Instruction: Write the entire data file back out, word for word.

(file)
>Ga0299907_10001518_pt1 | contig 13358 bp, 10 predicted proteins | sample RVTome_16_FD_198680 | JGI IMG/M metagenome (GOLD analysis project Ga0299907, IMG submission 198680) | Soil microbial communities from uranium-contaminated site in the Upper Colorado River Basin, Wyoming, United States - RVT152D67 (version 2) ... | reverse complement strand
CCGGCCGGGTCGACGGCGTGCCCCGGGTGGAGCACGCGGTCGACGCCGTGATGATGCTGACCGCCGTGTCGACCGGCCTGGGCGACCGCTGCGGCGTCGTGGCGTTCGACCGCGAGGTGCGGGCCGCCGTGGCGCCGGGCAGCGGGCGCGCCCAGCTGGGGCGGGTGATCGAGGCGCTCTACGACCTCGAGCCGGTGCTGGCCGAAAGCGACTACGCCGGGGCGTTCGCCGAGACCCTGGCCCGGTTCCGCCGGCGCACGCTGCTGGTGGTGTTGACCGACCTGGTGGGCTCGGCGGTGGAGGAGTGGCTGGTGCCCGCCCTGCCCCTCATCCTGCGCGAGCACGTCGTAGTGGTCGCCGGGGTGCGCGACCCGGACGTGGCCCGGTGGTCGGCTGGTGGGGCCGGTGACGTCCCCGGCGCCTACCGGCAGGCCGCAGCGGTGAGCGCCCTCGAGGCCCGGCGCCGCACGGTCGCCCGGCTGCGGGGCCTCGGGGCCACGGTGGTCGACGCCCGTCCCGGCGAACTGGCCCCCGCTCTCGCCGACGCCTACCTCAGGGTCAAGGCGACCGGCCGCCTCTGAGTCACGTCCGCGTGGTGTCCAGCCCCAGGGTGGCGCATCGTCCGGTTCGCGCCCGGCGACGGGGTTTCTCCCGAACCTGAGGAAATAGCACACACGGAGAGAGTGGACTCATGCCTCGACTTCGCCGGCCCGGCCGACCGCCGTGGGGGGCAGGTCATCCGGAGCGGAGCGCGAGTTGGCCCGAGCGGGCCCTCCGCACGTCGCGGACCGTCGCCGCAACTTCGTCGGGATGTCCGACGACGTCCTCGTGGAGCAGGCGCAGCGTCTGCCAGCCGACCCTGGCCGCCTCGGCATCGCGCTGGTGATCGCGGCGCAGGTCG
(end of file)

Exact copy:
>Ga0299907_10001518_pt1 | contig 13358 bp, 10 predicted proteins | sample RVTome_16_FD_198680 | JGI IMG/M metagenome (GOLD analysis project Ga0299907, IMG submission 198680) | Soil microbial communities from uranium-contaminated site in the Upper Colorado River Basin, Wyoming, United States - RVT152D67 (version 2) ... | reverse complement strand
CCGGCCGGGTCGACGGCGTGCCCCGGGTGGAGCACGCGGTCGACGCCGTGATGATGCTGACCGCCGTGTCGACCGGCCTGGGCGACCGCTGCGGCGTCGTGGCGTTCGACCGCGAGGTGCGGGCCGCCGTGGCGCCGGGCAGCGGGCGCGCCCAGCTGGGGCGGGTGATCGAGGCGCTCTACGACCTCGAGCCGGTGCTGGCCGAAAGCGACTACGCCGGGGCGTTCGCCGAGACCCTGGCCCGGTTCCGCCGGCGCACGCTGCTGGTGGTGTTGACCGACCTGGTGGGCTCGGCGGTGGAGGAGTGGCTGGTGCCCGCCCTGCCCCTCATCCTGCGCGAGCACGTCGTAGTGGTCGCCGGGGTGCGCGACCCGGACGTGGCCCGGTGGTCGGCTGGTGGGGCCGGTGACGTCCCCGGCGCCTACCGGCAGGCCGCAGCGGTGAGCGCCCTCGAGGCCCGGCGCCGCACGGTCGCCCGGCTGCGGGGCCTCGGGGCCACGGTGGTCGACGCCCGTCCCGGCGAACTGGCCCCCGCTCTCGCCGACGCCTACCTCAGGGTCAAGGCGACCGGCCGCCTCTGAGTCACGTCCGCGTGGTGTCCAGCCCCAGGGTGGCGCATCGTCCGGTTCGCGCCCGGCGACGGGGTTTCTCCCGAACCTGAGGAAATAGCACACACGGAGAGAGTGGACTCATGCCTCGACTTCGCCGGCCCGGCCGACCGCCGTGGGGGGCAGGTCATCCGGAGCGGAGCGCGAGTTGGCCCGAGCGGGCCCTCCGCACGTCGCGGACCGTCGCCGCAACTTCGTCGGGATGTCCGACGACGTCCTCGTGGAGCAGGCGCAGCGTCTGCCAGCCGACCCTGGCCGCCTCGGCATCGCGCTGGTGATCGCGGCGCAGGTCG